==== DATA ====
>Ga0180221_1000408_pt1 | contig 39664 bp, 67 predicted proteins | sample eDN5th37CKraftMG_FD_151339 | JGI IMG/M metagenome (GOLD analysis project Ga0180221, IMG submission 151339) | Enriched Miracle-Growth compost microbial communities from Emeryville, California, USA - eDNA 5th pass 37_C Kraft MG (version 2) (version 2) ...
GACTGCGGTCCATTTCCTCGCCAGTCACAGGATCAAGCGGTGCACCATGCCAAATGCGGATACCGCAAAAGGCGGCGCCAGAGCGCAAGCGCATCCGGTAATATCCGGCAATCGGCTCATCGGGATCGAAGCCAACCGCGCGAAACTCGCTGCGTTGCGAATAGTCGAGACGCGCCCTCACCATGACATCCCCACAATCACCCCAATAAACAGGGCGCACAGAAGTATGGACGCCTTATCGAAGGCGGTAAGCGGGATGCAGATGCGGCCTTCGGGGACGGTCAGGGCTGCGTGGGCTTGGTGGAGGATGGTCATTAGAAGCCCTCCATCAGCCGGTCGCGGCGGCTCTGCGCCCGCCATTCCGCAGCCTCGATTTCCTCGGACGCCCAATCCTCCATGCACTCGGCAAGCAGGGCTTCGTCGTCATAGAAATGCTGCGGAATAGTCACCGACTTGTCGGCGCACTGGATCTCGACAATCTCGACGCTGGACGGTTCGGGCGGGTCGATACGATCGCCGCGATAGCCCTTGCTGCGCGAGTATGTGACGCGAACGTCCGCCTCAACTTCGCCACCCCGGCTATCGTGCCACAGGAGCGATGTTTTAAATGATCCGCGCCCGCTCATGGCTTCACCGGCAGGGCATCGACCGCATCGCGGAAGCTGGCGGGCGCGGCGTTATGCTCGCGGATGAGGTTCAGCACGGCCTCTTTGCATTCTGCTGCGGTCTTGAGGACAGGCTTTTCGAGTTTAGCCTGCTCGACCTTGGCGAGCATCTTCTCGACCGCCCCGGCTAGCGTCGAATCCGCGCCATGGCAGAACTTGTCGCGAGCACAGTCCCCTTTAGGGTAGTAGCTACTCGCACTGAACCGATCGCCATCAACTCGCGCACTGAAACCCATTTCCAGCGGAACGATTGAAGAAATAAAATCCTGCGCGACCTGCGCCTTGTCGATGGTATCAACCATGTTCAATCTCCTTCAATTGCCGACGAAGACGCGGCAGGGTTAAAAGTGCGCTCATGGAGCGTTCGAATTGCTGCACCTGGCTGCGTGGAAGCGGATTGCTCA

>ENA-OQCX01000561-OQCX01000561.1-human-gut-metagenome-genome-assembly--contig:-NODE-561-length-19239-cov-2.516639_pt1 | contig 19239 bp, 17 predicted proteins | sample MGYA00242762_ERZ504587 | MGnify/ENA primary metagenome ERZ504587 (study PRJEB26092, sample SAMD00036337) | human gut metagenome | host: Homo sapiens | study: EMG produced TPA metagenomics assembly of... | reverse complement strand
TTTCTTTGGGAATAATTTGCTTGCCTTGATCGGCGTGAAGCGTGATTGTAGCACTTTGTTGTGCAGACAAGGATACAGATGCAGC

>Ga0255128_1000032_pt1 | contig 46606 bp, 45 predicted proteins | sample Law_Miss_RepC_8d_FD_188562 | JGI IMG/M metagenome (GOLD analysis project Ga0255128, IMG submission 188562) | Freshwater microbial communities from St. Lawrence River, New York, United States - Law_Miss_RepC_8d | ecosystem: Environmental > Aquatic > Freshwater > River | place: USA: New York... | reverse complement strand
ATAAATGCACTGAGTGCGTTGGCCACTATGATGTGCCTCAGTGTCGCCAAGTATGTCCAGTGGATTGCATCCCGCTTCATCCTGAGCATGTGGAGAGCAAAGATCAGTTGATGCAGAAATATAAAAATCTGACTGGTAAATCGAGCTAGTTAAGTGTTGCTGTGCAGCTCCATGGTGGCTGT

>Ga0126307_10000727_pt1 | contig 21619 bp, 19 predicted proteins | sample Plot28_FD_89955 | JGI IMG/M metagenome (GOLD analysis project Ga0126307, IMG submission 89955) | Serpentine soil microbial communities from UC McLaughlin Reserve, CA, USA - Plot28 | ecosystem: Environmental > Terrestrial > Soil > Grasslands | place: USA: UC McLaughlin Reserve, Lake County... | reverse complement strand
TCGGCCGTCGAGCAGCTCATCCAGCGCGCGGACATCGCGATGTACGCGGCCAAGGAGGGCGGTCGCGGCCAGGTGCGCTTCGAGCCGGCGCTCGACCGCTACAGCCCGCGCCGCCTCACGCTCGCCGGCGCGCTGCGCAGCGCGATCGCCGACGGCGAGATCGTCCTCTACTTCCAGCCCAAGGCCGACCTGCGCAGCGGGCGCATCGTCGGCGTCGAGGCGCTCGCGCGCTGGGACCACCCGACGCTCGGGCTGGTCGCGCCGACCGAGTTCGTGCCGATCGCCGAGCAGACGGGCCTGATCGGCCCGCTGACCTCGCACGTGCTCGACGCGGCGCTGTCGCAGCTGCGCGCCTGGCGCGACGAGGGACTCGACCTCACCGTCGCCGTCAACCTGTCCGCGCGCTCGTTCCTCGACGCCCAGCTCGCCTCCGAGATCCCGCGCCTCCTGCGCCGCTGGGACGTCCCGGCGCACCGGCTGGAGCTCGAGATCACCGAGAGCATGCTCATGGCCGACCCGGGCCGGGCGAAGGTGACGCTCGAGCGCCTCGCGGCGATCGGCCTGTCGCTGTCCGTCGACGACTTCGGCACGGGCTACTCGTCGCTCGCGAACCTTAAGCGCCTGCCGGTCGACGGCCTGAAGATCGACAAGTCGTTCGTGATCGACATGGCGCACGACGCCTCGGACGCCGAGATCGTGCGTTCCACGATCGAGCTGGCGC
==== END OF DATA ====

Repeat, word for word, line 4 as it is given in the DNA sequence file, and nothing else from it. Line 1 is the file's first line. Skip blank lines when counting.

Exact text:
TTTCTTTGGGAATAATTTGCTTGCCTTGATCGGCGTGAAGCGTGATTGTAGCACTTTGTTGTGCAGACAAGGATACAGATGCAGC